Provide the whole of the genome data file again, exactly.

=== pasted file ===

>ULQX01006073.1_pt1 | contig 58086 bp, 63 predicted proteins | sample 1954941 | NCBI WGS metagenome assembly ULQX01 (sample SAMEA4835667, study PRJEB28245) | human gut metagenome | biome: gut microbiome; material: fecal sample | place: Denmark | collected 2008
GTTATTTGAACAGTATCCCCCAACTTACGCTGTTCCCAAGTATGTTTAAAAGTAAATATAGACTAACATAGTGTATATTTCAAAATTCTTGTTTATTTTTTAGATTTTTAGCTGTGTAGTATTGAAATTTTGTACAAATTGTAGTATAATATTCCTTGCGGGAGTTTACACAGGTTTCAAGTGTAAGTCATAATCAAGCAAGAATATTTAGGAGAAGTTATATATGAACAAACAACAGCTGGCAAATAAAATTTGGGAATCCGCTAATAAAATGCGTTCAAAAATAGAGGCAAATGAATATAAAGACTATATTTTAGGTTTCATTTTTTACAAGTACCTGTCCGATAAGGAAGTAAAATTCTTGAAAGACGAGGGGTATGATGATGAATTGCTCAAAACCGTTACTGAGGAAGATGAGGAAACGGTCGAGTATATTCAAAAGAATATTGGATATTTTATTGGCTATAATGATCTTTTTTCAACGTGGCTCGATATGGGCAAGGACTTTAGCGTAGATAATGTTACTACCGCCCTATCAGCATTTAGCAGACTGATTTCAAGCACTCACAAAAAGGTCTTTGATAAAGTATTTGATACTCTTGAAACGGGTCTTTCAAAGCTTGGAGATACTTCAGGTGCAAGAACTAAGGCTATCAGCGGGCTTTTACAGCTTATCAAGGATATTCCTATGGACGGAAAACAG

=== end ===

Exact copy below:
>ULQX01006073.1_pt1 | contig 58086 bp, 63 predicted proteins | sample 1954941 | NCBI WGS metagenome assembly ULQX01 (sample SAMEA4835667, study PRJEB28245) | human gut metagenome | biome: gut microbiome; material: fecal sample | place: Denmark | collected 2008
GTTATTTGAACAGTATCCCCCAACTTACGCTGTTCCCAAGTATGTTTAAAAGTAAATATAGACTAACATAGTGTATATTTCAAAATTCTTGTTTATTTTTTAGATTTTTAGCTGTGTAGTATTGAAATTTTGTACAAATTGTAGTATAATATTCCTTGCGGGAGTTTACACAGGTTTCAAGTGTAAGTCATAATCAAGCAAGAATATTTAGGAGAAGTTATATATGAACAAACAACAGCTGGCAAATAAAATTTGGGAATCCGCTAATAAAATGCGTTCAAAAATAGAGGCAAATGAATATAAAGACTATATTTTAGGTTTCATTTTTTACAAGTACCTGTCCGATAAGGAAGTAAAATTCTTGAAAGACGAGGGGTATGATGATGAATTGCTCAAAACCGTTACTGAGGAAGATGAGGAAACGGTCGAGTATATTCAAAAGAATATTGGATATTTTATTGGCTATAATGATCTTTTTTCAACGTGGCTCGATATGGGCAAGGACTTTAGCGTAGATAATGTTACTACCGCCCTATCAGCATTTAGCAGACTGATTTCAAGCACTCACAAAAAGGTCTTTGATAAAGTATTTGATACTCTTGAAACGGGTCTTTCAAAGCTTGGAGATACTTCAGGTGCAAGAACTAAGGCTATCAGCGGGCTTTTACAGCTTATCAAGGATATTCCTATGGACGGAAAACAG